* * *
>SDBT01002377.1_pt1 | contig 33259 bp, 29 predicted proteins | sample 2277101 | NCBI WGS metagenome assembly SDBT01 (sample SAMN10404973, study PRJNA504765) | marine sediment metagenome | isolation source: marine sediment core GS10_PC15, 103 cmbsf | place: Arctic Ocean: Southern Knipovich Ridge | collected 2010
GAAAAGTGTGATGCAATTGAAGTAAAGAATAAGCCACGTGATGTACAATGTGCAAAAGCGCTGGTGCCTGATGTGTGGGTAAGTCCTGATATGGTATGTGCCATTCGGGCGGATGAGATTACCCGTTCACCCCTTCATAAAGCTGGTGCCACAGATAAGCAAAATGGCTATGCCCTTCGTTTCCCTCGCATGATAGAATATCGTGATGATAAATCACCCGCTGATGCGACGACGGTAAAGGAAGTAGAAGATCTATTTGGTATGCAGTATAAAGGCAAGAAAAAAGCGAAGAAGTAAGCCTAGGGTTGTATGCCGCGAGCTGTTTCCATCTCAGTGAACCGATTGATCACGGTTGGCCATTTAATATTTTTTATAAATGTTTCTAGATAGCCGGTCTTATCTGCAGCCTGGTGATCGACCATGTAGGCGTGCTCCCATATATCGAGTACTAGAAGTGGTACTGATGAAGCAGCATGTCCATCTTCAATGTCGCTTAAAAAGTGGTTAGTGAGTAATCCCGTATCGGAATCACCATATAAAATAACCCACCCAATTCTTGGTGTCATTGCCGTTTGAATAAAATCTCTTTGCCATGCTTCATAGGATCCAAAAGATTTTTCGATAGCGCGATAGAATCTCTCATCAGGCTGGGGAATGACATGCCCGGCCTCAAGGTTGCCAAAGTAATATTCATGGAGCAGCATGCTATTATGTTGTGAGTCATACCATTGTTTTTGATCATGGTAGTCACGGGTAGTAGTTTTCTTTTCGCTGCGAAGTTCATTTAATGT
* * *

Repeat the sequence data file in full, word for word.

>SDBT01002377.1_pt1 | contig 33259 bp, 29 predicted proteins | sample 2277101 | NCBI WGS metagenome assembly SDBT01 (sample SAMN10404973, study PRJNA504765) | marine sediment metagenome | isolation source: marine sediment core GS10_PC15, 103 cmbsf | place: Arctic Ocean: Southern Knipovich Ridge | collected 2010
GAAAAGTGTGATGCAATTGAAGTAAAGAATAAGCCACGTGATGTACAATGTGCAAAAGCGCTGGTGCCTGATGTGTGGGTAAGTCCTGATATGGTATGTGCCATTCGGGCGGATGAGATTACCCGTTCACCCCTTCATAAAGCTGGTGCCACAGATAAGCAAAATGGCTATGCCCTTCGTTTCCCTCGCATGATAGAATATCGTGATGATAAATCACCCGCTGATGCGACGACGGTAAAGGAAGTAGAAGATCTATTTGGTATGCAGTATAAAGGCAAGAAAAAAGCGAAGAAGTAAGCCTAGGGTTGTATGCCGCGAGCTGTTTCCATCTCAGTGAACCGATTGATCACGGTTGGCCATTTAATATTTTTTATAAATGTTTCTAGATAGCCGGTCTTATCTGCAGCCTGGTGATCGACCATGTAGGCGTGCTCCCATATATCGAGTACTAGAAGTGGTACTGATGAAGCAGCATGTCCATCTTCAATGTCGCTTAAAAAGTGGTTAGTGAGTAATCCCGTATCGGAATCACCATATAAAATAACCCACCCAATTCTTGGTGTCATTGCCGTTTGAATAAAATCTCTTTGCCATGCTTCATAGGATCCAAAAGATTTTTCGATAGCGCGATAGAATCTCTCATCAGGCTGGGGAATGACATGCCCGGCCTCAAGGTTGCCAAAGTAATATTCATGGAGCAGCATGCTATTATGTTGTGAGTCATACCATTGTTTTTGATCATGGTAGTCACGGGTAGTAGTTTTCTTTTCGCTGCGAAGTTCATTTAATGT